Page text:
Graphs of Grain Yield as affected by N application timing at Grant, NE in two years of study.
Figure 5. Grain Yield as affected by N application timing at Grant, NE in two years of study. Means with different letters refer to 95% confidence level of likelihood that those means are different from each other.

Sidney

In 2018/2019, the results showed that variety and N rates each had significant main factor effect on grain yield. Ruth had significantly higher yield than Freeman (P < 0.05). Grain yield was significantly higher at higher N rates compared to low or zero N rates (Figure 6a). No significant effect of fertilizer application timing on yield was observed (Figure 7a).

In 2019/2020, no significant effect of N rate on grain yield was observed (Figure 6b). Maximum yield (47.57 bu acre-1) was obtained with the highest N rate. N application timing did not have any effect on grain yield (Figure 7b).

Graphs of Grain Yield as affected by N rates at Sidney, NE in two years of study.
Figure 6. Grain Yield as affected by N rates at Sidney, NE in two years of study. Means with different letters refer to 95% confidence level of likelihood that those means are different from each other.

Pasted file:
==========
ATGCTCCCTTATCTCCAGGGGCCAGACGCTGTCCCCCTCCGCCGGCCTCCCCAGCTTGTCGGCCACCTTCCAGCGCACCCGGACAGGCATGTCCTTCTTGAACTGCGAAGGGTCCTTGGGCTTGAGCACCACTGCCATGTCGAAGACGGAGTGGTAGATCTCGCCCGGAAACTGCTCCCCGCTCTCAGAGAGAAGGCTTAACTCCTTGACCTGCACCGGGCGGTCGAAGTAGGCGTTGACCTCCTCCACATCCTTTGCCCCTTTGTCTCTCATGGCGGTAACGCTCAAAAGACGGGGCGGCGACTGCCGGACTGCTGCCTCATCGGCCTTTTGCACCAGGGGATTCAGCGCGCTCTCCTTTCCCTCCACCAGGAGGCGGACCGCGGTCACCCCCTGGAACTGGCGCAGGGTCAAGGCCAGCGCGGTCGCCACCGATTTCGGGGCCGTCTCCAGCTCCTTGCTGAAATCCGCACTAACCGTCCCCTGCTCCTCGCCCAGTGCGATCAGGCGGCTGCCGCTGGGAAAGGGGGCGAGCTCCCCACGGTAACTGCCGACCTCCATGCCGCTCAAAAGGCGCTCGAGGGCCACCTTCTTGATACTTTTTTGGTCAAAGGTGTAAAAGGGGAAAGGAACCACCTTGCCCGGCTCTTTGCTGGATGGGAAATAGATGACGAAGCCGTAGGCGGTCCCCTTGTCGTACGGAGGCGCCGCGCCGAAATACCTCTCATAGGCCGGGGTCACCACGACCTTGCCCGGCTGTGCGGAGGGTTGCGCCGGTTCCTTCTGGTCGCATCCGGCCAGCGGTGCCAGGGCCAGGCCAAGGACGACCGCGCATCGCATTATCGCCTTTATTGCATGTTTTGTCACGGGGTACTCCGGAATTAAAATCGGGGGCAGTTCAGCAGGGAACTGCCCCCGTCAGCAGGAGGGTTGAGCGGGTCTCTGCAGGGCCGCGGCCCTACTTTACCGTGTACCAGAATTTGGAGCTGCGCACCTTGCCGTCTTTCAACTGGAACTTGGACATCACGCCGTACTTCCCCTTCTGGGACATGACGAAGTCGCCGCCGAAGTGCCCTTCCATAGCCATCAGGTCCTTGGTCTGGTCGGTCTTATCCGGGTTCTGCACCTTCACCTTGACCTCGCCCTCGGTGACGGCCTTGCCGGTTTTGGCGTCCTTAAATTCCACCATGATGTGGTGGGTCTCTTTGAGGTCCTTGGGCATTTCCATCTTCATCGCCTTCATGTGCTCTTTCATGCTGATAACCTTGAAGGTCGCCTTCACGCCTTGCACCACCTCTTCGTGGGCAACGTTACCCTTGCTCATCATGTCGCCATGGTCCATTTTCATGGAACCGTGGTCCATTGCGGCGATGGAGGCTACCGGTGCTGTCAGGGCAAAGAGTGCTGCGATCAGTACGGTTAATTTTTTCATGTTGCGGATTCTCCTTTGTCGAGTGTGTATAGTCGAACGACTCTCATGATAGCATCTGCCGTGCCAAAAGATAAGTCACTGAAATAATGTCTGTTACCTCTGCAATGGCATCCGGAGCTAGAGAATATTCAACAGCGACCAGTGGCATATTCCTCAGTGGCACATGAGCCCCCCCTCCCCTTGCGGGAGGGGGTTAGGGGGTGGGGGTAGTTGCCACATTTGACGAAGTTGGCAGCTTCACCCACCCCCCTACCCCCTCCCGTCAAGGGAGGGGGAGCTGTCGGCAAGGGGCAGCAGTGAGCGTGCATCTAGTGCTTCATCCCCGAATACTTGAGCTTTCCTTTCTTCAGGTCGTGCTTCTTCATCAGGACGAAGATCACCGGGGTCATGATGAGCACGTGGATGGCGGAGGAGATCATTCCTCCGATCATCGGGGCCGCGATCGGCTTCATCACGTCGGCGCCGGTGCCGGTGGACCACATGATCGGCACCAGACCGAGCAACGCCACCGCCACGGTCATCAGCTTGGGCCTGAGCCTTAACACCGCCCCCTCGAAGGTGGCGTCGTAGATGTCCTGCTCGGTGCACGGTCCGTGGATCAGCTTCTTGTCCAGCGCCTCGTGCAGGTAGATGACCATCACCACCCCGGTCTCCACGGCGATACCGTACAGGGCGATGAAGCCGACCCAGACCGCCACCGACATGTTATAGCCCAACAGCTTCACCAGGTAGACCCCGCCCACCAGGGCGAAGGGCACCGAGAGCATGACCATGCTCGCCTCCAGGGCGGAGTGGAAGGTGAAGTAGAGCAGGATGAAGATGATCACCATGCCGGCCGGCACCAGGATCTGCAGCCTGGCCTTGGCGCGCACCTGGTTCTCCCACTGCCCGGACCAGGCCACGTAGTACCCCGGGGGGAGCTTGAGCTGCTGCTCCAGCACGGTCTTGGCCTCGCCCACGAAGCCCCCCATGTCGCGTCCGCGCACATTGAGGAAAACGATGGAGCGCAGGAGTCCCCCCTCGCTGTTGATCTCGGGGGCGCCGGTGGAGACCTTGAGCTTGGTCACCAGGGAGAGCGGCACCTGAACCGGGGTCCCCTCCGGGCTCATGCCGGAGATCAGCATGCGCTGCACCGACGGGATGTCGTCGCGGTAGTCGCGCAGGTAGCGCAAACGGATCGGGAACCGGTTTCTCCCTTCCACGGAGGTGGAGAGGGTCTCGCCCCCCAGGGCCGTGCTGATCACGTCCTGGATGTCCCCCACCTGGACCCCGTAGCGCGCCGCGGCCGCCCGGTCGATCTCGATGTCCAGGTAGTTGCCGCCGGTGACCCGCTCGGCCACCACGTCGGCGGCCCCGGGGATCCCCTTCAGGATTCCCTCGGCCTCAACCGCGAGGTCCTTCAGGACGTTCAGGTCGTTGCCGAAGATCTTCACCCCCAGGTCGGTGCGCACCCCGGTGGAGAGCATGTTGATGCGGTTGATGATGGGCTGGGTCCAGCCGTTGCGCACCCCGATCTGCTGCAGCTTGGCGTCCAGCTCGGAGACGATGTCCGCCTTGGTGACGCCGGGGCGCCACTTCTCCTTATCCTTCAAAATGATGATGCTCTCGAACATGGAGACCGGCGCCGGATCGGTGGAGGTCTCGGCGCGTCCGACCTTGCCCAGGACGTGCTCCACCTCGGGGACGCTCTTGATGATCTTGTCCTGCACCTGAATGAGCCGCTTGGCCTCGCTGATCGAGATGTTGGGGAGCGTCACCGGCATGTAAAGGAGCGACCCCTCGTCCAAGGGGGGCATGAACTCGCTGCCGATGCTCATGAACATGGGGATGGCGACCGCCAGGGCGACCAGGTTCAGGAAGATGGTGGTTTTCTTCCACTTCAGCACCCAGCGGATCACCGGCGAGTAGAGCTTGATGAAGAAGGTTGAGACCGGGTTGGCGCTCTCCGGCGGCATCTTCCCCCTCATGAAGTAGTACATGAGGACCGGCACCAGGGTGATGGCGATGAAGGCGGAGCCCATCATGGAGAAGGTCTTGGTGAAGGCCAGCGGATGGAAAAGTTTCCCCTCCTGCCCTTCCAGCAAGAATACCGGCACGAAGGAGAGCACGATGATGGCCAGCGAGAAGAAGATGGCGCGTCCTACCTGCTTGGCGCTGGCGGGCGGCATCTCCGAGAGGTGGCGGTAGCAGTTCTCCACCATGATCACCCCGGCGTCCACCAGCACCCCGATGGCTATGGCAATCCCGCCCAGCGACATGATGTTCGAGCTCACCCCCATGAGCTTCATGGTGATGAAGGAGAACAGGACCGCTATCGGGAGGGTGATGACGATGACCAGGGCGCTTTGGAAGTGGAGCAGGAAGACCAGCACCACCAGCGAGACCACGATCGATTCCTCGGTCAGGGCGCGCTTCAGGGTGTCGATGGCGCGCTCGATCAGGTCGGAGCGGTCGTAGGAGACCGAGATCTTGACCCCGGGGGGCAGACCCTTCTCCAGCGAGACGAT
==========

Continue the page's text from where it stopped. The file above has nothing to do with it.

Graphs of Grain Yield as affected by N application timing at Sidney, NE in two years of study.
Figure 7. Grain Yield as affected by N application timing at Sidney, NE in two years of study.

Scottsbluff

Due to the hailstorm damage, there was no yield data from the plots at Scottsbluff in 2018/2019. In 2019/2020, no significance difference in yield was observed with N treatments (Figure 8). The higher residual soil N (pre-planting) in the plots combined with lower than normal precipitation might have resulted in no yield difference across N treatments.

Graph of Grain Yield averaged across N timing and variety under different N rates at Scottsbluff.
Figure 8. Grain Yield averaged across N timing and variety under different N rates at Scottsbluff, NE in 2019/2020.

Grain Protein

The 2018/2019 results showed that N rates had significant effect on grain protein at all locations. The highest protein level (reported on 14% moisture basis) was always below 10% at Grant and Sidney. In contrast, higher grain protein levels (>10 %) were achieved at all N applied plots at Mead with the highest (11.35 %) in plot applied with 100 lbs N acre-1. No significant difference was observed in grain protein among the N application timing at any of the locations.

In 2019/2020, significant effect of N rates on grain protein was observed at Grant, Sidney, and Scottsbluff (grains from Mead are yet to be analyzed for protein). The protein level was always highest for the highest N rate and lowest for the control plots. The protein level (reported on 14% moisture basis) ranged from 14.58 % to 15.70 % at Grant, from 12.59 % to 13.73 % at Sidney, and from 12.54 % to 13.65 % at Scottsbluff.

Precipitation Pattern at Study Sites

Table 1: Precipitation (in inches) for the wheat growing season (Sept-Jul) at experimental sites